Says the Gra, that’s what’s going on over here. That these three times are “u’re’isem al ha’avnayim” is birth. A person should always think about: Where did you come from?  Tippah seruchah. That’s birth.  That’s the first hint.  The next, “ure’isem es ha’aretz” is: Look at the land.  That’s where you’re going. 

Incidentally, that land was referring to Eretz Yisrael, where the spies were sent to search out. It’s an interesting remez because there’s an inyan to be buried in Eretz Yisrael.  Of course, Rav Yaakov Kaminetzsky and many other poskim, Rav Moshe himself, as well, all held that a vital calculation for being buried in Chutz Le’Aretz should be in order to be near one’s family. But, nonetheless, there’s “v’chipear admaso aretz”, there’s an inyan that the land brings forgiveness and that a person should be buried in Eretz Yisrael.  A whole topic of discussion not for now.  But, the point is, “U’re’isem es ha’Aretz” that’s where the person is going to be buried.

Lastly, “ul’an attah holeich”. That is hinted to by  “u’re’isem oso, u’zechartem es kol mitzvos Hashem”, that’s who you’re going to give a din v’cheshbon in front of Hashem.  And, like the gemara says that you look at your tzitzis and you see the techeiles which reminds you of the sky, which reminds you of the kiseih hakavod, which reminds you of Hashem. What a profound hint in so many ways.

Three Holy Lessons

To explain deeper, I believe that what the Gra is saying is that the Torah is teaching us that how your eyes are supposed to work.  “U’re’isem oso.”  You know what the paradigm is?  The Torah teaches us how to use our bodies.  What are our bodies supposed to see when you look? You know what you’re supposed to see?  You’re supposed to see these three things.  That’s what your eyes are supposed to look at.  The Torah is teaching us how a Jewish person looks at the world, looks at life.  Yeah, there’s plenty of things that the eye can see.  “Ha’ayin roeh, ha’leiv chomeid.”  Right?  And, the body fulfills the desires, but how does a Jew train his body to look?  At these three holy things.

Carried Through Life

What’s fascinating is “u’re’isem al ha’avnayim”, is the woman that gave birth.  That one is me’rumaz to that’s where a person comes from.  He comes from that place, and the woman invested in him, davens for him. The Midrash Tanchuma (Parshas Tazriya) says , “Isha ki tazriya”, when a woman gives birth she screams a hundred screams of death, thinking that she’s going to die. Her last scream is a scream of life!  The baby has been born.  What does that mean?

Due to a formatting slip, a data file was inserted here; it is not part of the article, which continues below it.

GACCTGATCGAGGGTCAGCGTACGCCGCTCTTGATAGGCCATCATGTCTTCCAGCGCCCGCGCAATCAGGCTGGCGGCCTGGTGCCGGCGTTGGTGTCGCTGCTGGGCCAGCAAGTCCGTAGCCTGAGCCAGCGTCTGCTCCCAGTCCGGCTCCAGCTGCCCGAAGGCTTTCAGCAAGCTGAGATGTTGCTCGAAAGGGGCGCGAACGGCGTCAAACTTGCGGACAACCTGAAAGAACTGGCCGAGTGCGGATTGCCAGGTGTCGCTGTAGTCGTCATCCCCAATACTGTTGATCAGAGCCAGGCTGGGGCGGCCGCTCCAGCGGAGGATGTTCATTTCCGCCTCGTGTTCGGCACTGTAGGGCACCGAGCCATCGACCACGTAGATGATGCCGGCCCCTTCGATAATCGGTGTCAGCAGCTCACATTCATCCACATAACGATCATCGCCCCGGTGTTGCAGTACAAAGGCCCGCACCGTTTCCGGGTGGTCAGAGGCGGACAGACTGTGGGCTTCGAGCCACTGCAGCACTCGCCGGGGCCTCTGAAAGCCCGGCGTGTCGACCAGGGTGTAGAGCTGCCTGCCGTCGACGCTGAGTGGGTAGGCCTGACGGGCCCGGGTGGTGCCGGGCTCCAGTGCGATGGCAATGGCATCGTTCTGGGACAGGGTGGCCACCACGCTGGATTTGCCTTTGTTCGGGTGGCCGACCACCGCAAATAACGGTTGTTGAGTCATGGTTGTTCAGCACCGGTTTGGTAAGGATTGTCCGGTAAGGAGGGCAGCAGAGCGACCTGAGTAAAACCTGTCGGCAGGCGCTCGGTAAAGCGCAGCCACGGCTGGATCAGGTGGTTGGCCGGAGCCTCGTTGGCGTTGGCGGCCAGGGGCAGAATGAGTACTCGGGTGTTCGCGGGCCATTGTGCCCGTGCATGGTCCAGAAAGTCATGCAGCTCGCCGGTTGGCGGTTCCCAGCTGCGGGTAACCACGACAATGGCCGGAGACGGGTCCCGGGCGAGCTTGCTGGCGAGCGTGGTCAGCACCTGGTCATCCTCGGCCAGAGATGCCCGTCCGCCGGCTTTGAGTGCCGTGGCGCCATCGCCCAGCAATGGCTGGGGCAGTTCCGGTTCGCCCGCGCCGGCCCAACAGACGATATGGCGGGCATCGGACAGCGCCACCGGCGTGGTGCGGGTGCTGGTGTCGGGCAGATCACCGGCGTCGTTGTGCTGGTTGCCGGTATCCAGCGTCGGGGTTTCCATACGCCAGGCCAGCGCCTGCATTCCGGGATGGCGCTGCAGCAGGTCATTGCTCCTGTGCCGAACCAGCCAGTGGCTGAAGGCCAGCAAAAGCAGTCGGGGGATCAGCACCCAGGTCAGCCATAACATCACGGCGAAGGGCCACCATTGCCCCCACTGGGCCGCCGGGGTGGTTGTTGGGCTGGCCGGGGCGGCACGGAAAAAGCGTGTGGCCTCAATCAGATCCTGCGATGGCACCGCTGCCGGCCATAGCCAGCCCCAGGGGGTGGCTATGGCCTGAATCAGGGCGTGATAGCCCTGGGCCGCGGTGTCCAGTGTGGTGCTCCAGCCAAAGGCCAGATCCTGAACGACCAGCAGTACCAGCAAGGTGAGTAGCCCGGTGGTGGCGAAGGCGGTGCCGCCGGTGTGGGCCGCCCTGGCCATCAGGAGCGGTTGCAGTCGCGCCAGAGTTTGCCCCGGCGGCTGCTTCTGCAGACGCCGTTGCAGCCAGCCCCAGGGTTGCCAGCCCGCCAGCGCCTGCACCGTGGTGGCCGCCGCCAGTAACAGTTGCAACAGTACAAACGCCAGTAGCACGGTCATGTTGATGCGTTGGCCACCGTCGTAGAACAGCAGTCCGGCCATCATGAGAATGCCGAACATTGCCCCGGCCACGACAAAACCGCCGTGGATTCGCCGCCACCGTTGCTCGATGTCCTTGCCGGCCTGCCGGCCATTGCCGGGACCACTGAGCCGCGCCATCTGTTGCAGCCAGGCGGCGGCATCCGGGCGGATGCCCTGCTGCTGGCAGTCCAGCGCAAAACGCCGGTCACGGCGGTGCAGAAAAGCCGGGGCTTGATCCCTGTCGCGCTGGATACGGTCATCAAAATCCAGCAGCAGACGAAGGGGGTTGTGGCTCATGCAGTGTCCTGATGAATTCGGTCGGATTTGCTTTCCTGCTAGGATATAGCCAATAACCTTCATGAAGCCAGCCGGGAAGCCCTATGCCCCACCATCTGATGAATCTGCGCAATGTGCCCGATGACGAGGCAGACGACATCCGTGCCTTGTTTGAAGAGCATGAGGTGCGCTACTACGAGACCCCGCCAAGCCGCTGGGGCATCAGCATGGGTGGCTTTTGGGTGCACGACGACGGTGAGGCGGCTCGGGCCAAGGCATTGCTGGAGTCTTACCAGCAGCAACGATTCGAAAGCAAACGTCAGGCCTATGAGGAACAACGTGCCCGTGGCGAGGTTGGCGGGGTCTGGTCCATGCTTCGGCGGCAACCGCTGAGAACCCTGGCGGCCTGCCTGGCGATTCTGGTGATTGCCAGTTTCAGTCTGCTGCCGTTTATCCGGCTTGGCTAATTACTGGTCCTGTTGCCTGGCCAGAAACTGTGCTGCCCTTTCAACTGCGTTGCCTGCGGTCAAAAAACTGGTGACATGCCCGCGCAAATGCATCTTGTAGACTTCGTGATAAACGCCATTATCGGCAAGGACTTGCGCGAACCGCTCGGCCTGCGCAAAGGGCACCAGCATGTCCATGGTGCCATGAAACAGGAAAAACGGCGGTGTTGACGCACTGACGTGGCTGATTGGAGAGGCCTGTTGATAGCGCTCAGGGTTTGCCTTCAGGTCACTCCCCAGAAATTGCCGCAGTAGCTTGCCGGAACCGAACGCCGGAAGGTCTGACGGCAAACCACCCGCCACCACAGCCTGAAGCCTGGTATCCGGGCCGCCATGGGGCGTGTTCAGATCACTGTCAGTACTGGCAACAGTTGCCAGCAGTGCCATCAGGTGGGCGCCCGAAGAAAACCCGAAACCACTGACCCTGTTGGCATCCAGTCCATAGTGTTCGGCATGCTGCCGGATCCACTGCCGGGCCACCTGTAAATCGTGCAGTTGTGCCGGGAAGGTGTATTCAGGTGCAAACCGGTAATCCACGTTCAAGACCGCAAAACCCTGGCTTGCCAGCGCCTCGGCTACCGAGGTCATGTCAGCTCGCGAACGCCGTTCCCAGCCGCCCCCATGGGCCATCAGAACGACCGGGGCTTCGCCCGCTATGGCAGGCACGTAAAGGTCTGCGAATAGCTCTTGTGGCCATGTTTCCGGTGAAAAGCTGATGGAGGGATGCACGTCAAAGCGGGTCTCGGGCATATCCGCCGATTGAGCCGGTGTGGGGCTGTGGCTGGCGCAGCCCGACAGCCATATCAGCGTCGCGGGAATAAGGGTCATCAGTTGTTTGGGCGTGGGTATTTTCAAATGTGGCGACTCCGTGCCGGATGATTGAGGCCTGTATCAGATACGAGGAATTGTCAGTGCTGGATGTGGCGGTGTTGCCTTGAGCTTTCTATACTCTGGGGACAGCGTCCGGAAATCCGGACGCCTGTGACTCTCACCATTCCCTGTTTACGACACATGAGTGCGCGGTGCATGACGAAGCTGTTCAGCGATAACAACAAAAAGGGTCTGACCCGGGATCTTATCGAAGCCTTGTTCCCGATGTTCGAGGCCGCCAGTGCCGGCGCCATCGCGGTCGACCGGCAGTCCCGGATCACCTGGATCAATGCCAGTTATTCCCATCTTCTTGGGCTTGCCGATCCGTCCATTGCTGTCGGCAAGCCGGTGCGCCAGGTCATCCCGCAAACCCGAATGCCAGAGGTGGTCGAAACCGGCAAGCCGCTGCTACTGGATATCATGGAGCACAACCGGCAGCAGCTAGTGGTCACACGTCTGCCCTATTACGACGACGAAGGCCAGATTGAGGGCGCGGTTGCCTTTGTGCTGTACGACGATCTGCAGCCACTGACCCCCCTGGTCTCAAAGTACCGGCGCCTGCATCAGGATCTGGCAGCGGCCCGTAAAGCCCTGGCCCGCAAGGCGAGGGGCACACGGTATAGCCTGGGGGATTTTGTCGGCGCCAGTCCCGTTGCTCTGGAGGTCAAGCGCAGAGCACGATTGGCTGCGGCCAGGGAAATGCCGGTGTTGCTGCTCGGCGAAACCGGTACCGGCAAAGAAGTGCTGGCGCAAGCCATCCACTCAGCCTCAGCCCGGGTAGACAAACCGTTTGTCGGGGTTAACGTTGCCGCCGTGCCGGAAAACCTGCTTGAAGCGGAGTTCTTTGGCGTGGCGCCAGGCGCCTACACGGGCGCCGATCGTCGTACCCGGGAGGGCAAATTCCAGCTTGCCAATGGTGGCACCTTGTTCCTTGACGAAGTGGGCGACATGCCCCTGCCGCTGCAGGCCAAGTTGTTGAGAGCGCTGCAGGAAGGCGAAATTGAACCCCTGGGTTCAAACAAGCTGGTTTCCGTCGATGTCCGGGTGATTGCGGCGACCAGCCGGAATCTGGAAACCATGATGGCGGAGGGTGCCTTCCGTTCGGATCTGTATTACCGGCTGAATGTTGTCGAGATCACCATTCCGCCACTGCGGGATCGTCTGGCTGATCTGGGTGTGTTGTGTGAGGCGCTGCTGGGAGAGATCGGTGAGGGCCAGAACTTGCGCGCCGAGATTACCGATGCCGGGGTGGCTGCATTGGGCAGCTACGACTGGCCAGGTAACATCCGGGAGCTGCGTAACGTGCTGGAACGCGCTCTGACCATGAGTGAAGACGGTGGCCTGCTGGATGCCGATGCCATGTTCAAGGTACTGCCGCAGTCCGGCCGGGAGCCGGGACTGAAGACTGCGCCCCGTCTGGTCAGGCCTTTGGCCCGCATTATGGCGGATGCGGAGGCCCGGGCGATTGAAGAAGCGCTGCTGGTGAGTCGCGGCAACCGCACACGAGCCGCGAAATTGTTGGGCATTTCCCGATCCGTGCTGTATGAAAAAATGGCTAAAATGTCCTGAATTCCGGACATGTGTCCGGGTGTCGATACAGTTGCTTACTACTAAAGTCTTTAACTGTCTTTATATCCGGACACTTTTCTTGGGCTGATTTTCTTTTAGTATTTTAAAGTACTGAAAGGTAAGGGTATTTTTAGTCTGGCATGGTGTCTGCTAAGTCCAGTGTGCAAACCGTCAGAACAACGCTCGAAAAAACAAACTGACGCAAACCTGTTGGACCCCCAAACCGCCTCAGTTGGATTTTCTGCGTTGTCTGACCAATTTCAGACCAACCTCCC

Some women scream much less.  Some women scream much more.  But, it means, says Rav Shimshon Pincus zt”l that a woman davens and davens for her child.  Please, let him be successful, let her be healthy.  Let her be well.  And, those screams and those cries of fear and pain, carry this child to life, carry this child throughout their life.  However many years the Rebono Shel Olam is gozeir, and those tefillos of the Jewish mother and a Jewish father are invested in the child, and that could be some of the remez of “u’re’isem”- that when it said in feminine, “u’re’isem” that it’s hinting to the investment that the mother puts into the child, and that carries them throughout life.

Torah’s Depth and Beauty

Our goal here is to show the Vilna Gaon’s beauty of Torah  and when we look at things and we see how Chazal come alive and “im reik hu mi’kem”: If something seems not animated and not interesting, then it’s mi’kem.  It’s because of us.  But, if we look at it and we understand the beauty and the depth here, there’s tremendous inspiration to be gotten


Rabbi Yosef Tropper is a rabbi and psychotherapist. Subscribe at